Red Alert: Helping Kids Deal with Embarrassment
Want to make a 5- or 6-year-old blush? Tell him he's handsome. Introduce him to your boss. Point out how pretty his new friend is. Yep, it's actually that easy.
Although embarrassment doesn't peak until the tween years, those self-conscious emotions occur at ages 5 and 6 too, says Eleonora Villegas-Reimers, Ph.D., associate professor of elementary education at Wheelock College, in Boston. "Children this age are focused on fitting in and on how they look in the eyes of their peers, so being different in any way can cause discomfort," she explains. What's more, school comes with new rules and tasks. Some kids are ashamed when they make a mistake.
While feeling embarrassed can be a positive sign (it indicates the development of personal standards), a kid needs to learn how to cope. Let us help you guide your red-cheeked child back into the comfort zone.
THE SKIN I'M IN
A few years ago, your kid probably was a bit of an exhibitionist -- he didn't mind running around without a shirt or showing off his cool big-kid underwear. But now he's become more private. And then there are those annoying bodily functions. What was once funny (think: boogers or passing gas), can now ruin a kindergartner's life! Okay, not really, but what kid wants to be thought of as gassy?
Kids this age already know that boys and girls have different parts, but now they start paying more attention to other body differences, like height, weight, and the shape and size of eyes, noses, and ears, says Erik A. Fisher, Ph.D., a psychologist and the author of The Art of Empowered Parenting: The Manual You Wish Your Kids Came With. "These comparisons are normal, but if a child sees he's different in some way -- maybe he's overweight, wears glasses, or his nose is bigger than his friends' -- he may feel self-conscious about it," says Dr. Fisher.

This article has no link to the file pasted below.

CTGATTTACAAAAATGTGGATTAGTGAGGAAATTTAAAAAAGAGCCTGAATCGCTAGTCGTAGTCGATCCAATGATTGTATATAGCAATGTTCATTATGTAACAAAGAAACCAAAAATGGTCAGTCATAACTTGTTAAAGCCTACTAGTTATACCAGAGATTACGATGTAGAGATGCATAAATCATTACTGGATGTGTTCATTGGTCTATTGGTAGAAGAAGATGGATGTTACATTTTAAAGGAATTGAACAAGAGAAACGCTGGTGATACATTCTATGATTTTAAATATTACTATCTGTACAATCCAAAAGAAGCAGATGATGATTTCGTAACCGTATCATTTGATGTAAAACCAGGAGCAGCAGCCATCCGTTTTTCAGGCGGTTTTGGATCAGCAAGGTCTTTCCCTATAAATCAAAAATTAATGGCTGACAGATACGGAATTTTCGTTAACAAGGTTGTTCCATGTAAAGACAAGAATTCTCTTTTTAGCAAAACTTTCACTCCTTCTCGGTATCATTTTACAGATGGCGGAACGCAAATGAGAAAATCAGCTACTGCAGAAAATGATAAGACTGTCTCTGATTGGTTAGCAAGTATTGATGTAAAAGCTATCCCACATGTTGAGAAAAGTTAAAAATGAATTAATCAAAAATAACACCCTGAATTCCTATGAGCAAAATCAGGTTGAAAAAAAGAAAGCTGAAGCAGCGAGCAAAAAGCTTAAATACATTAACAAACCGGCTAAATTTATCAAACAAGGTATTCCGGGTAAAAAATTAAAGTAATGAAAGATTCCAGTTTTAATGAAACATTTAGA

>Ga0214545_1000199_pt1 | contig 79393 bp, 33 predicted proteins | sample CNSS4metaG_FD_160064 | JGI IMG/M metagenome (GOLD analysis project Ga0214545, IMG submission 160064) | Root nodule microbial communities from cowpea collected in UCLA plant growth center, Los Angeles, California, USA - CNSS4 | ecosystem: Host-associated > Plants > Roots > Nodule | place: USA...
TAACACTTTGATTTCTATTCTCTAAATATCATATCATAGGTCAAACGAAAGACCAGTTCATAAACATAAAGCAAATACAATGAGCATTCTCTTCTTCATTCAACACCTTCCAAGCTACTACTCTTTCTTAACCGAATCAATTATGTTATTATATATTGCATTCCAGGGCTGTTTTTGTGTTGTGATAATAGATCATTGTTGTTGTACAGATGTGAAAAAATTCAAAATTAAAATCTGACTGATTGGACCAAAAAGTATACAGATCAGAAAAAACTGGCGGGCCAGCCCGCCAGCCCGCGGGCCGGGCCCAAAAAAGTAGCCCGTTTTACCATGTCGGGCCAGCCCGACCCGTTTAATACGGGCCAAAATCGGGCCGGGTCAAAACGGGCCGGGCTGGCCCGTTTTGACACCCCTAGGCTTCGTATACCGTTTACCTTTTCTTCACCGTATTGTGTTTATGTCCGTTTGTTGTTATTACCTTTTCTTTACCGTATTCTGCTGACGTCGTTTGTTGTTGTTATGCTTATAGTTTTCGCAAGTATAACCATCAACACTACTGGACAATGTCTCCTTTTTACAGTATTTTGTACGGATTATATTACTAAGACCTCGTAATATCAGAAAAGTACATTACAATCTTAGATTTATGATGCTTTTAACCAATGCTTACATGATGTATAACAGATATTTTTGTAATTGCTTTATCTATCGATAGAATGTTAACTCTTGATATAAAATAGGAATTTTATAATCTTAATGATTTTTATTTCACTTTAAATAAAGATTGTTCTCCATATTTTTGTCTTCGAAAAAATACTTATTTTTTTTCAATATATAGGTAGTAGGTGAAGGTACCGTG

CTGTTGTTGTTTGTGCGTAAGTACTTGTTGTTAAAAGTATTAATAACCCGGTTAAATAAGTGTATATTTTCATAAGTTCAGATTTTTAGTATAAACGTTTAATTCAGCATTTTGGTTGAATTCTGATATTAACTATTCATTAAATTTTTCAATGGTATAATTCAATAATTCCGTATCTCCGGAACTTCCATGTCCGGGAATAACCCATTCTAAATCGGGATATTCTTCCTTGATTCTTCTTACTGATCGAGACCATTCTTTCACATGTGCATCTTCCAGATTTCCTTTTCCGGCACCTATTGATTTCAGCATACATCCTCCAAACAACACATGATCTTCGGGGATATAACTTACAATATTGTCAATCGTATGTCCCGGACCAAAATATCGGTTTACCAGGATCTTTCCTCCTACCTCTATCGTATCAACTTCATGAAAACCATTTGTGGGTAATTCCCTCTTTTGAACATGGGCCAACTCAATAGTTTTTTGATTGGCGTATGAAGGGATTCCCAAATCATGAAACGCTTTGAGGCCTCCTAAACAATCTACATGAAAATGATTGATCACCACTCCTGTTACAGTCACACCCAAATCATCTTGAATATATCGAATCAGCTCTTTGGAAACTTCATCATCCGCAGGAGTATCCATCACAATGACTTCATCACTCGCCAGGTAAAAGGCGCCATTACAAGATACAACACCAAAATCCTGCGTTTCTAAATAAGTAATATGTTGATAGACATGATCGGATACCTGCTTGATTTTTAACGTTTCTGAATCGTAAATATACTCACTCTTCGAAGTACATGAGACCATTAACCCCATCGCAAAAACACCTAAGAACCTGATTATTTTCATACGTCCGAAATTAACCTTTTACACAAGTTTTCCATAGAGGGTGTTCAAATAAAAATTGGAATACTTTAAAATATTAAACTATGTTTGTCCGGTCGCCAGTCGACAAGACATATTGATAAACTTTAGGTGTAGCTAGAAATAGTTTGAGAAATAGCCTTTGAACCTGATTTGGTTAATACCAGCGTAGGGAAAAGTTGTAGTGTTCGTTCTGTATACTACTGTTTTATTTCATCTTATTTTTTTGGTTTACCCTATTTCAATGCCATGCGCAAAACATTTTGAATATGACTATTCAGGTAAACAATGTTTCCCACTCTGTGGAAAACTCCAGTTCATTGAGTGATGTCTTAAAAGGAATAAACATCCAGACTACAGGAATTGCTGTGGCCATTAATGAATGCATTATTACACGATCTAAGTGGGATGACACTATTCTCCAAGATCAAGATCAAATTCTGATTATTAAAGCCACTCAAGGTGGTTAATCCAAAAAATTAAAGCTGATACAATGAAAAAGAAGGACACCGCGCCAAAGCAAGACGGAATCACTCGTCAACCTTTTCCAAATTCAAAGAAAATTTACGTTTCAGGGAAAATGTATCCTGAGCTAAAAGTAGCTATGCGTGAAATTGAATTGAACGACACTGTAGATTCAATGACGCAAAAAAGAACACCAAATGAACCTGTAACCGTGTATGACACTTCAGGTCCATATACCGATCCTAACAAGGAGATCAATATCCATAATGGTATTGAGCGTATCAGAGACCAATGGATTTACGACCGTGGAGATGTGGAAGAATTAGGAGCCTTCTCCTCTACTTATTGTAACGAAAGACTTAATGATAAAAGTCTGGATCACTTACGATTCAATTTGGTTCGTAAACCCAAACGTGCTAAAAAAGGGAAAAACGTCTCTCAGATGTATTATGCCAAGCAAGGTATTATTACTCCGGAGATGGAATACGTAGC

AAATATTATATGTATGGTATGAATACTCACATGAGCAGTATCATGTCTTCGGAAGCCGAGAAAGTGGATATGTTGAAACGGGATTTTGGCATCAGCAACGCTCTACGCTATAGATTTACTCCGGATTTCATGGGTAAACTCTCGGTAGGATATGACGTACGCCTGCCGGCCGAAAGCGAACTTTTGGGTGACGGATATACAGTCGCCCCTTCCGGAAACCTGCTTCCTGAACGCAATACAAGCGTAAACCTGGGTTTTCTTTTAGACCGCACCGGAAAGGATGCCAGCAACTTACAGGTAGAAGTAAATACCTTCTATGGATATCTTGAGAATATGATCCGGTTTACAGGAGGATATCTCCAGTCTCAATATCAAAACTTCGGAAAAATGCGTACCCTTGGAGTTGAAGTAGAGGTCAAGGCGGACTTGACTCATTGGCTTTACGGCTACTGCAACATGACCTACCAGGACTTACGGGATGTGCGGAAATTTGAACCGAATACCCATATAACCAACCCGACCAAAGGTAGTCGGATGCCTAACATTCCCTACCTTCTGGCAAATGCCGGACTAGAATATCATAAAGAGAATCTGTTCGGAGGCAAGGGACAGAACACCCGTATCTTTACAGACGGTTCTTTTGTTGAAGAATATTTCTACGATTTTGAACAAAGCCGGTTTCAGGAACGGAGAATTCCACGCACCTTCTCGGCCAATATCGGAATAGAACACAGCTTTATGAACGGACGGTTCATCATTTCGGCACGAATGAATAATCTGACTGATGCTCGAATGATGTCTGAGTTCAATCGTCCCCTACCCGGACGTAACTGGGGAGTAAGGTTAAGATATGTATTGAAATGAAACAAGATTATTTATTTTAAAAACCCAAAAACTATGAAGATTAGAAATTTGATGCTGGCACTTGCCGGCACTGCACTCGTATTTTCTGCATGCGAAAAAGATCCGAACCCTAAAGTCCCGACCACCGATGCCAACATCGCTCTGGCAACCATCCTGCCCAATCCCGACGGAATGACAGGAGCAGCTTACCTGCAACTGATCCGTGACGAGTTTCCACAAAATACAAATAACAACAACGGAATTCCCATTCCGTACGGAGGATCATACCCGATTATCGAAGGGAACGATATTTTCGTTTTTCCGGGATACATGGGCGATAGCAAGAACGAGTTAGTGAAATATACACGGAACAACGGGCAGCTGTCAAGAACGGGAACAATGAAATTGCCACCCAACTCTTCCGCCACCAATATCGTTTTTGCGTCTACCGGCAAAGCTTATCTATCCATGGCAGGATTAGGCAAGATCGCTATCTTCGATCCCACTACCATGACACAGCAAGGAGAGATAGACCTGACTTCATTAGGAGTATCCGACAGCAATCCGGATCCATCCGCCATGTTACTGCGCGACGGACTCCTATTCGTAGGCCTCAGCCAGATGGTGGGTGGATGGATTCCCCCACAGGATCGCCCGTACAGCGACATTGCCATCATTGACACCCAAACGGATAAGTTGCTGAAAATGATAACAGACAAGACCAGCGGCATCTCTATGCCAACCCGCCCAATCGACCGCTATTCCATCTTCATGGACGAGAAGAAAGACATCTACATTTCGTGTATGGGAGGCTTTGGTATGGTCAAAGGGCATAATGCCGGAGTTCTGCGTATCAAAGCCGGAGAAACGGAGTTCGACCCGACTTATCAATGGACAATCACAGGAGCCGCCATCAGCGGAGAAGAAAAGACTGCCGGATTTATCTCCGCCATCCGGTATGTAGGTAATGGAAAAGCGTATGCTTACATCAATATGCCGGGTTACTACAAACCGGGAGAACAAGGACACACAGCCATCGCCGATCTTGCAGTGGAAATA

Blush Buster To help your kid understand that everyone's body is unique, read It's Okay to Be Different, by Todd Parr, or I Like Me! by Nancy Carlson. "Drive home the point that his body belongs to him and he has the right to privacy," says Kurt Klinepeter, M.D., associate professor of developmental and behavioral pediatrics at Wake Forest Baptist Medical Center, in Winston-Salem, North Carolina. Allow him to close the door when changing clothes and never pressure him to physically interact with someone he doesn't want to (uh, Aunt Kathy and her sloppy kisses). As for bodily functions, keep it simple. Dr. Klinepeter suggests you explain that everyone passes gas, belches, and has the stomach grumbles at times, but if he says excuse me and doesn't make a big deal of it, chances are others won't either.
ALL EYES ON ME
When you introduce your daughter to your co-workers, what happens? She looks at the floor, hides behind you, or blurts out something wacky. Being the center of attention is uncomfortable for many children because they don't know what to do or say in the situation and they worry they'll mess up somehow, says Dr. Villegas-Reimers.